Lies and Honor in the Bible

51m+mD9K9oL._SX324_BO1,204,203,200_You might wonder that the heroes of the bible were great liars. The reason is because in their world, lies and deceptions were seldom moral failures. In shame-based cultures lying can be very honorable, and not considered to be “really lying” at all. On the negative side, it denies enemies or outsiders the respect to which they have no right as rivals. On the positive side, it maintains harmony among friends; it’s shameful to tell the truth if it dishonors or hurts the feelings of a friend. On the other hand, to be called a liar, in any case, is a great public dishonor, because it implies that one really is lying.

Truth has more to do with appearances than reality in these cultures. Contrast the psychological relationship between the selves for American individualists and Mediterranean collectivists. (Individualist cultures tend to be guilt-based; collectivist cultures tend to be shame-based.)


Publicly defined self = Privately defined self
(In-group defined self in the background)


Publicly defined self = In-group defined self
(Privately defined self in the background)

In individualist cultures, the publicly defined self is generally expected to coincide with the privately defined self, while the in-group defined self recedes into the background. To speak one way while thinking another is hypocrisy. But in collectivist cultures, the publicly defined self is generally expected to coincide with the in-group defined self, while the privately defined self recedes into the background. To speak one way if it’s not what people expect or want to hear is dishonorable.

This is a lesson I learned the hard way while serving as a Peace Corps volunteer in Lesotho. One day I had to leave my village and travel to the capital. A fellow villager asked me to run some errands for him and pick up a large amount of goods from various places in the city. I told him, quite truthfully, that I would probably not have time to visit many of those places — and that, in any case, my backpacks would be stuffed to a breaking point. That was the wrong thing to say. Though I had given an honest answer, I had seriously insulted him. He was belligerent and hostile for weeks afterwards.

I later learned that I should have told the villager I would run the errands for him, even if I knew in advance that I could not or would not do this. I should have given him the face he deserved as a friend and member of the community. Only after returning from the capital should I have accounted for any failure to do as requested. The situation between me and this villager was exactly the same as between the two sons and their father in Jesus’ well-known parable of the two sons (Mt 21:28-30). I had behaved like the first son instead of the second. The first son said “no” to his father — an outrageous insult, regardless of his subsequent attempt to rectify that disgrace. I said “no” to a fellow villager — likewise an insult, regardless of how honest and sincere my motives were. Even if I had ended up picking up the things he wanted, the damage had been done, and a lot more would have been needed to effect a reconciliation. As it was, it took weeks to bring about such a reconciliation.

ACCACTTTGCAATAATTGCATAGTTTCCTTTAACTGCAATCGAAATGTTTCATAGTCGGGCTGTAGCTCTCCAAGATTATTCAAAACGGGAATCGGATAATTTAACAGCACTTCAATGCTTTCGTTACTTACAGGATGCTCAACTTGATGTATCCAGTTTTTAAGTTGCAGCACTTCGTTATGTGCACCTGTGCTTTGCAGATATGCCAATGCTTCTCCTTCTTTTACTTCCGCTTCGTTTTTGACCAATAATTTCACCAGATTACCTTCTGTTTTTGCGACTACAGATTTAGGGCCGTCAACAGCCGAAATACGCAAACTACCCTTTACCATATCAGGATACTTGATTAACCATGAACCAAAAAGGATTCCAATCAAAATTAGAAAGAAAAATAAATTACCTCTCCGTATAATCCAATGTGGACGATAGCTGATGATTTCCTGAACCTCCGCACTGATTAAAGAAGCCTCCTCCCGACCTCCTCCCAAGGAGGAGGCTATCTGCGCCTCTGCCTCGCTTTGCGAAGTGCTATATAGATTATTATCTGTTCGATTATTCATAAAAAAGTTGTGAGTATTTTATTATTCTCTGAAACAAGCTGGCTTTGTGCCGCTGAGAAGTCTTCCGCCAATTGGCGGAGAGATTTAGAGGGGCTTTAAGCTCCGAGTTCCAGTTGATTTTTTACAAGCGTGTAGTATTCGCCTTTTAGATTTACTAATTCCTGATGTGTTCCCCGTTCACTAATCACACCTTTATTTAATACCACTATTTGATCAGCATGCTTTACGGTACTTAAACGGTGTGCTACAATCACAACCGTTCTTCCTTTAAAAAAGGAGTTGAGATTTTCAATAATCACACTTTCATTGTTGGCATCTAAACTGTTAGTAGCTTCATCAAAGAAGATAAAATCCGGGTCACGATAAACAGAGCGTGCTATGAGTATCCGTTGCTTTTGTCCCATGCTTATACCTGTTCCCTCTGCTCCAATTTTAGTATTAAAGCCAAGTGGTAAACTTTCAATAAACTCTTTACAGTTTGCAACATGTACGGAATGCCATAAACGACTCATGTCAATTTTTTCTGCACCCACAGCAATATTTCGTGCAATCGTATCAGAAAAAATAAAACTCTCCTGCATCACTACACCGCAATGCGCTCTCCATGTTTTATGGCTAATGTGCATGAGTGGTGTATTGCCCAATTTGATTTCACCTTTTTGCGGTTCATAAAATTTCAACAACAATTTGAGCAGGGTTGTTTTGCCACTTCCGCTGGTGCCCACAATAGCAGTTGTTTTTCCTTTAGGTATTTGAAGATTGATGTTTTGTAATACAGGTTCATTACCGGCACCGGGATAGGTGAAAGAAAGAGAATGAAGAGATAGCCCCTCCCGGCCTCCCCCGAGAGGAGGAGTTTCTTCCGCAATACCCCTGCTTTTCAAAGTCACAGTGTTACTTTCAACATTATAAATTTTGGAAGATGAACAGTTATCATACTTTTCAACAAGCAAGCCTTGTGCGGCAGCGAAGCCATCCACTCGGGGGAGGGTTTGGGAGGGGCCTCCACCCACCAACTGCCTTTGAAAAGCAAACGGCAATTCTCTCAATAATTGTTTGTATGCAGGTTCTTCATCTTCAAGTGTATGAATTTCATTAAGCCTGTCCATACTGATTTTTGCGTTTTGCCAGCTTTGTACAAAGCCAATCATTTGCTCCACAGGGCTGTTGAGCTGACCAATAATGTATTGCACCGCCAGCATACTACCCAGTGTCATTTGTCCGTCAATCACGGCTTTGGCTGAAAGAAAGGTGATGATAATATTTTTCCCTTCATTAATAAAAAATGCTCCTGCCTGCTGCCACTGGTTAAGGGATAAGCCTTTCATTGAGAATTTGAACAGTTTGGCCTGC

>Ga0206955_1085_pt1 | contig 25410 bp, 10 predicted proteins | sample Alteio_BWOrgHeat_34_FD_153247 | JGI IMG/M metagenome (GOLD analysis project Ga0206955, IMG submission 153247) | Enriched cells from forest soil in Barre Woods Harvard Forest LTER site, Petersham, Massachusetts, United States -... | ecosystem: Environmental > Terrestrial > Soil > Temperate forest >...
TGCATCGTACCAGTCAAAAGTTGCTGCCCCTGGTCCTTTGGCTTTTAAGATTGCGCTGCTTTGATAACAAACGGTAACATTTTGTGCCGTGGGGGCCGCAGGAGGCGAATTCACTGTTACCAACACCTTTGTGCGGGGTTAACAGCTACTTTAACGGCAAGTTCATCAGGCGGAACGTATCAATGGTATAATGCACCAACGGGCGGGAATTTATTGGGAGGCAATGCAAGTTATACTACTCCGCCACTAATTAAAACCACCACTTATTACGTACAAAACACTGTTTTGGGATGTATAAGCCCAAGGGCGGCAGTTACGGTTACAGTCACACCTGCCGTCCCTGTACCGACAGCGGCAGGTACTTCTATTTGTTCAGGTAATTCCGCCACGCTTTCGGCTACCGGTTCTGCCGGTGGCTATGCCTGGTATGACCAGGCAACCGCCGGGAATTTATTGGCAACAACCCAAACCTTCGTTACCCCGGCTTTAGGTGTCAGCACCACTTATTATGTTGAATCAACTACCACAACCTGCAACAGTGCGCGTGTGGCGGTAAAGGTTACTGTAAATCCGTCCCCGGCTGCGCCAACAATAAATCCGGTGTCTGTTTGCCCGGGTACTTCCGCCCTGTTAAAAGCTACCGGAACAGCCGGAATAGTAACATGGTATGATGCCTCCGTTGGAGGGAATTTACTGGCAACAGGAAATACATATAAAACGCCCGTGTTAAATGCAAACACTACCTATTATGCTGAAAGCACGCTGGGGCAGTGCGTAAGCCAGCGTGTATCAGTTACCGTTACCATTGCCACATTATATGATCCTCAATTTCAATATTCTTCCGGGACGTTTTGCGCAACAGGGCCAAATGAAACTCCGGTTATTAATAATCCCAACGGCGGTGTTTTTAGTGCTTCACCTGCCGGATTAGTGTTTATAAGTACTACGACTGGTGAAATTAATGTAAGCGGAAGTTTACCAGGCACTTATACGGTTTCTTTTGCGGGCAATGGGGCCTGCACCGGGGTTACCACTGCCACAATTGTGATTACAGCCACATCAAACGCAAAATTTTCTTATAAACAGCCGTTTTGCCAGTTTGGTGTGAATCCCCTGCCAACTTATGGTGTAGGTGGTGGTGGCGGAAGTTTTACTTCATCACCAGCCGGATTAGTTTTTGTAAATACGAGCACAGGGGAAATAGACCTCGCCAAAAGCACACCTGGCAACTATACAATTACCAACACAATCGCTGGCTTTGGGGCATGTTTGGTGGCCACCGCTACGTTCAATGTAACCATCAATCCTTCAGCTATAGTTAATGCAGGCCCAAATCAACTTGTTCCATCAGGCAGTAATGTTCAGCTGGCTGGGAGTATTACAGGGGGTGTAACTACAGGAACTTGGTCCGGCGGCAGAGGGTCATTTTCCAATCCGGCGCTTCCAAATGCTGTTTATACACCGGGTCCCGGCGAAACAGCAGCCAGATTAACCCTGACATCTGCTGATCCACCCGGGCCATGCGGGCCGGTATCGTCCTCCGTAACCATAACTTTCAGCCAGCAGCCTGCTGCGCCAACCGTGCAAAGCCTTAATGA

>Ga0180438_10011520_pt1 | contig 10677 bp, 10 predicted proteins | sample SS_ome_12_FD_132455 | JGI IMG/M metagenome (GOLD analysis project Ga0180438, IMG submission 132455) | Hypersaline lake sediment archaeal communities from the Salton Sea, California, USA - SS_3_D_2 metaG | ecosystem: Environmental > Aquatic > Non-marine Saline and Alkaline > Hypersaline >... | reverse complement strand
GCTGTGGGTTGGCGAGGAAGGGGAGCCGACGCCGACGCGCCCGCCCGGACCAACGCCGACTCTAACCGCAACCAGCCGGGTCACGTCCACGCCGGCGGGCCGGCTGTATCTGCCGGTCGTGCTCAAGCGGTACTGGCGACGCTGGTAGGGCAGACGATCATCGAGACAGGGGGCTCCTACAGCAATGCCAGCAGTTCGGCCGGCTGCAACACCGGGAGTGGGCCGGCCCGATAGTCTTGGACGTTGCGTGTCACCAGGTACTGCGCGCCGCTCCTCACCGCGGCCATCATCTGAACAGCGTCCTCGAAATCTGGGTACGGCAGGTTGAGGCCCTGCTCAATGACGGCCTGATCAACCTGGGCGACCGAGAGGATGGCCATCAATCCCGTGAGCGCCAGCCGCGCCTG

This may sound crazy to western ears, but even we as individualists have socially required forms of lying, as in cases of thanking someone for an unappreciated gift or saying that someone’s new hairdo looks nice even if it looks ghastly. In these cases the publicly defined self coincides with the in-group defined self, not the privately defined self. (A lie is told so as not to hurt people’s feelings.) Yet for the most part, individualists are raised to believe that lying is a bad thing. This is simply not true for collectivists, for whom lying is commonplace and honorable. The key to remember is that lying in order to (a) preserve harmony among friends, or (b) deceive or degrade enemies, are both equally honorable and in many cases expected of people in collectivist cultures.

John Pilch has identified seven kinds of lies and deceptions employed in the service of honor, and offers biblical examples of these strategies (see his Cultural Dictionary of the Bible). Bruce Malina and Richard Rohrbaugh (Social Science Commentary on the Gospel of John) have excellent commentary on the example of Jesus in #4, and Philip Esler (Sex, Wives, and Warriors) nails the case of Judith in #2. I add many more examples myself.

1. Concealment of Failure

Some lies conceal failure to live up to high ideals or expectations. The scenario in Jesus’ parable of the two sons, as discussed above, is most instructive. Anthropologists have presented the riddle to modern Lebanese villagers:

“A man had two sons. He went to the first son and said, ‘Son, go and work in the vineyard.’ He answered, ‘I will not,’ but later changed his mind and went. The father went to the second son and said the same. He answered, ‘I will,’ but did not go.” (Mt 21:28-30)

The Lebanese villagers unanimously agreed that the second son (who told his father he was going to work in the field, though he did not actually do so) was the good son. He gave his father a respectful answer and told him what he wanted to hear. The first son (who refused to go, but later went anyway) was viewed as acting shamefully. His public refusal of the father’s order was an outrageous insult and a challenge to parental authority. The villagers would not abide such blatant dishonor by a son to a father.